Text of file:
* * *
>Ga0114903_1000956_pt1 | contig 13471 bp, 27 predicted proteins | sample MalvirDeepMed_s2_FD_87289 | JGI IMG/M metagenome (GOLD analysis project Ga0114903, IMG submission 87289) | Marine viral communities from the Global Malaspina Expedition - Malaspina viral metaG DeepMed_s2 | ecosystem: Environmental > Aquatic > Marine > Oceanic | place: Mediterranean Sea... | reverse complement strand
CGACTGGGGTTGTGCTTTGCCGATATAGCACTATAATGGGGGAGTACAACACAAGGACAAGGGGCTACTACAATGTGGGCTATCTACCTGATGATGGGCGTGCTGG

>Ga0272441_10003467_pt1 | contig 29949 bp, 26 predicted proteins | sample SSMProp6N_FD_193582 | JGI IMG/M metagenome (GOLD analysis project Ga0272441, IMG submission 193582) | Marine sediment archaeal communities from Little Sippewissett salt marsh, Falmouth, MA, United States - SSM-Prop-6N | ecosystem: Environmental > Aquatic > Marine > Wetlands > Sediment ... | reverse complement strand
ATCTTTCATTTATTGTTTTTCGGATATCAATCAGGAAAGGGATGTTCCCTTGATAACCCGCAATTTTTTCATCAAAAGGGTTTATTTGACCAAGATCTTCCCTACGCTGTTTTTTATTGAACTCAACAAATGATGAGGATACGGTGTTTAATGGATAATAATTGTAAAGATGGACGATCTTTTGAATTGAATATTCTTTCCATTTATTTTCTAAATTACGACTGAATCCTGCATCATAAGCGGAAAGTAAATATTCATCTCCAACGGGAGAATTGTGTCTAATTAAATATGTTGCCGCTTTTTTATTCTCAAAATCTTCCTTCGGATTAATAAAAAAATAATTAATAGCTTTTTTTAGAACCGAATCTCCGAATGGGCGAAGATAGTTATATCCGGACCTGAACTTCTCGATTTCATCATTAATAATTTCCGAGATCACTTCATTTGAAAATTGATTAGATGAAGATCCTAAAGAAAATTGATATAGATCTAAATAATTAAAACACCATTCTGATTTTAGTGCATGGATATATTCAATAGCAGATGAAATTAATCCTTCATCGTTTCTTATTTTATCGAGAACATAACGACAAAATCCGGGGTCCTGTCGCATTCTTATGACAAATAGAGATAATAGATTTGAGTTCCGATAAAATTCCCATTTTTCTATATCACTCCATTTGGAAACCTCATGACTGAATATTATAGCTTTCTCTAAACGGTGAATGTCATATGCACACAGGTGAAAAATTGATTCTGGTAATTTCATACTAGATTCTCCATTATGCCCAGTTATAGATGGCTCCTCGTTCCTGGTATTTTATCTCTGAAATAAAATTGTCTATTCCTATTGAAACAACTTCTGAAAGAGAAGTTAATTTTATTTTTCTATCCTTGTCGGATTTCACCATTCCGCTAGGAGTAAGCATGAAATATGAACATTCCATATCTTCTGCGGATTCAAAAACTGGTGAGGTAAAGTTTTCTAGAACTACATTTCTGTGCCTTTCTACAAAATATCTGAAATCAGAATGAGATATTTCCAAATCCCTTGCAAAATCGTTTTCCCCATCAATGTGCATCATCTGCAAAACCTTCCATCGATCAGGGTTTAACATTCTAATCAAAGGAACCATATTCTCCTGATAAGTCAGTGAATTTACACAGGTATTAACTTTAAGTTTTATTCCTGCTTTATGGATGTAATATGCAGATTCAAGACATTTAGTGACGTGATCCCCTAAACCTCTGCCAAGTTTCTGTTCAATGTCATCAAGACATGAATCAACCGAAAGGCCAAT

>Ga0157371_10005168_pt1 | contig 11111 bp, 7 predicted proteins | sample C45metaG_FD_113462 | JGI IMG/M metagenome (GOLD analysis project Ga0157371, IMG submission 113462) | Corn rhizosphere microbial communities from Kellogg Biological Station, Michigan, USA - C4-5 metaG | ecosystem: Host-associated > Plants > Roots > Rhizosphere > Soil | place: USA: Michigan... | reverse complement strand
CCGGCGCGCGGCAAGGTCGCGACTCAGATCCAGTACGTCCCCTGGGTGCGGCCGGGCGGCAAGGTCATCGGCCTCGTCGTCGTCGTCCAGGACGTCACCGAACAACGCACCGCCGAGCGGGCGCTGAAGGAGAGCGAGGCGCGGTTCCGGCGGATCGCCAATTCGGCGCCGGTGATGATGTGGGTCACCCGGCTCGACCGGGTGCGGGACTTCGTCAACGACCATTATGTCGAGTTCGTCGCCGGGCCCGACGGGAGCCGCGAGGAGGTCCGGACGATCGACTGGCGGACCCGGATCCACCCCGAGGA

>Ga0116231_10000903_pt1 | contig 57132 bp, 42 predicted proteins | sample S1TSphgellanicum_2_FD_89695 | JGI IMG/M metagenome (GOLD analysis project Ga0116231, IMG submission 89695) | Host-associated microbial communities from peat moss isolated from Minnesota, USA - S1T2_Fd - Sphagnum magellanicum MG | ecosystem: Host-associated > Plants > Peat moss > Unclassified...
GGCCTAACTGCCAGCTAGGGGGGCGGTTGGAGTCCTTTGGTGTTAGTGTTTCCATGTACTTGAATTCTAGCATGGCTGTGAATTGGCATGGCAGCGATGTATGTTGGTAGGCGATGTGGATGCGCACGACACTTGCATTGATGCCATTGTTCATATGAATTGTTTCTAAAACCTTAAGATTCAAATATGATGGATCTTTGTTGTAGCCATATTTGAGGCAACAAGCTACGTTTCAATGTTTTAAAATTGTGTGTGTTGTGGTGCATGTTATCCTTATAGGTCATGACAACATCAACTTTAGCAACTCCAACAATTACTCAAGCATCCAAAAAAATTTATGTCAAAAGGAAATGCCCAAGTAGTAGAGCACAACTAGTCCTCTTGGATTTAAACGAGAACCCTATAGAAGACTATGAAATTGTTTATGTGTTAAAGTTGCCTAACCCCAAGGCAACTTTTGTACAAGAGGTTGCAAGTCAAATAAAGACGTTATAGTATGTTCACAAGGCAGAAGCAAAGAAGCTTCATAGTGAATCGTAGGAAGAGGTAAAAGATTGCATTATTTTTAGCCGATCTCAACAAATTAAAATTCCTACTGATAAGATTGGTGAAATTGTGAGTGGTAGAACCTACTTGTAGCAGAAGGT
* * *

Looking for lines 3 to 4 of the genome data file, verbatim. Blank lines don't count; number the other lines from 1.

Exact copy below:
>Ga0272441_10003467_pt1 | contig 29949 bp, 26 predicted proteins | sample SSMProp6N_FD_193582 | JGI IMG/M metagenome (GOLD analysis project Ga0272441, IMG submission 193582) | Marine sediment archaeal communities from Little Sippewissett salt marsh, Falmouth, MA, United States - SSM-Prop-6N | ecosystem: Environmental > Aquatic > Marine > Wetlands > Sediment ... | reverse complement strand
ATCTTTCATTTATTGTTTTTCGGATATCAATCAGGAAAGGGATGTTCCCTTGATAACCCGCAATTTTTTCATCAAAAGGGTTTATTTGACCAAGATCTTCCCTACGCTGTTTTTTATTGAACTCAACAAATGATGAGGATACGGTGTTTAATGGATAATAATTGTAAAGATGGACGATCTTTTGAATTGAATATTCTTTCCATTTATTTTCTAAATTACGACTGAATCCTGCATCATAAGCGGAAAGTAAATATTCATCTCCAACGGGAGAATTGTGTCTAATTAAATATGTTGCCGCTTTTTTATTCTCAAAATCTTCCTTCGGATTAATAAAAAAATAATTAATAGCTTTTTTTAGAACCGAATCTCCGAATGGGCGAAGATAGTTATATCCGGACCTGAACTTCTCGATTTCATCATTAATAATTTCCGAGATCACTTCATTTGAAAATTGATTAGATGAAGATCCTAAAGAAAATTGATATAGATCTAAATAATTAAAACACCATTCTGATTTTAGTGCATGGATATATTCAATAGCAGATGAAATTAATCCTTCATCGTTTCTTATTTTATCGAGAACATAACGACAAAATCCGGGGTCCTGTCGCATTCTTATGACAAATAGAGATAATAGATTTGAGTTCCGATAAAATTCCCATTTTTCTATATCACTCCATTTGGAAACCTCATGACTGAATATTATAGCTTTCTCTAAACGGTGAATGTCATATGCACACAGGTGAAAAATTGATTCTGGTAATTTCATACTAGATTCTCCATTATGCCCAGTTATAGATGGCTCCTCGTTCCTGGTATTTTATCTCTGAAATAAAATTGTCTATTCCTATTGAAACAACTTCTGAAAGAGAAGTTAATTTTATTTTTCTATCCTTGTCGGATTTCACCATTCCGCTAGGAGTAAGCATGAAATATGAACATTCCATATCTTCTGCGGATTCAAAAACTGGTGAGGTAAAGTTTTCTAGAACTACATTTCTGTGCCTTTCTACAAAATATCTGAAATCAGAATGAGATATTTCCAAATCCCTTGCAAAATCGTTTTCCCCATCAATGTGCATCATCTGCAAAACCTTCCATCGATCAGGGTTTAACATTCTAATCAAAGGAACCATATTCTCCTGATAAGTCAGTGAATTTACACAGGTATTAACTTTAAGTTTTATTCCTGCTTTATGGATGTAATATGCAGATTCAAGACATTTAGTGACGTGATCCCCTAAACCTCTGCCAAGTTTCTGTTCAATGTCATCAAGACATGAATCAACCGAAAGGCCAAT